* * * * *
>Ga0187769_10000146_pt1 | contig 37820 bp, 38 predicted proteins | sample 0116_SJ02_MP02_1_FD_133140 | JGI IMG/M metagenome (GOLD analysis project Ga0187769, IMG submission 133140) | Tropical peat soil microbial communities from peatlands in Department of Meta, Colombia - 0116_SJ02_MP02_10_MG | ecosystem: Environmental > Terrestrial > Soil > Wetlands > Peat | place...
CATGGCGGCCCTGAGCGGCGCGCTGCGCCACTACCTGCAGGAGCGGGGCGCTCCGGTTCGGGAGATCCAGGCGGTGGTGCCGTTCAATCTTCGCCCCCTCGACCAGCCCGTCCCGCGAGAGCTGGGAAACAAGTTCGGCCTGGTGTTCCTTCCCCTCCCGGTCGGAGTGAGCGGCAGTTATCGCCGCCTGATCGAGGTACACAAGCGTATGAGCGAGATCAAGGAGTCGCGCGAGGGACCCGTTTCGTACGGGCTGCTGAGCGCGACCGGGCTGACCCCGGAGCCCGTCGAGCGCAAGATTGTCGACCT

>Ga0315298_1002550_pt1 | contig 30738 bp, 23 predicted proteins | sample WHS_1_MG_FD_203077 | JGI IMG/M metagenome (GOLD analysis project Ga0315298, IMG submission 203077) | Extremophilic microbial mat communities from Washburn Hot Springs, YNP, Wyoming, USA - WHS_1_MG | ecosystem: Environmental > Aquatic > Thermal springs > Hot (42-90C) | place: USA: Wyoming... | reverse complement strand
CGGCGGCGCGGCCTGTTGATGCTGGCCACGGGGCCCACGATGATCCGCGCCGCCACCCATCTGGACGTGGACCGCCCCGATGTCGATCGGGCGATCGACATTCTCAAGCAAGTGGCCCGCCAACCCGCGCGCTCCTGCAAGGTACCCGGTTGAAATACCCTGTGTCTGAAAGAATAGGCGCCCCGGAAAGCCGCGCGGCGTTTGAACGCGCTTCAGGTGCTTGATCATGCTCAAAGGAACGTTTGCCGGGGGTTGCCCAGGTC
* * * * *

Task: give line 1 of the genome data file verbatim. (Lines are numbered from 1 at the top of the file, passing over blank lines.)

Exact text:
>Ga0187769_10000146_pt1 | contig 37820 bp, 38 predicted proteins | sample 0116_SJ02_MP02_1_FD_133140 | JGI IMG/M metagenome (GOLD analysis project Ga0187769, IMG submission 133140) | Tropical peat soil microbial communities from peatlands in Department of Meta, Colombia - 0116_SJ02_MP02_10_MG | ecosystem: Environmental > Terrestrial > Soil > Wetlands > Peat | place...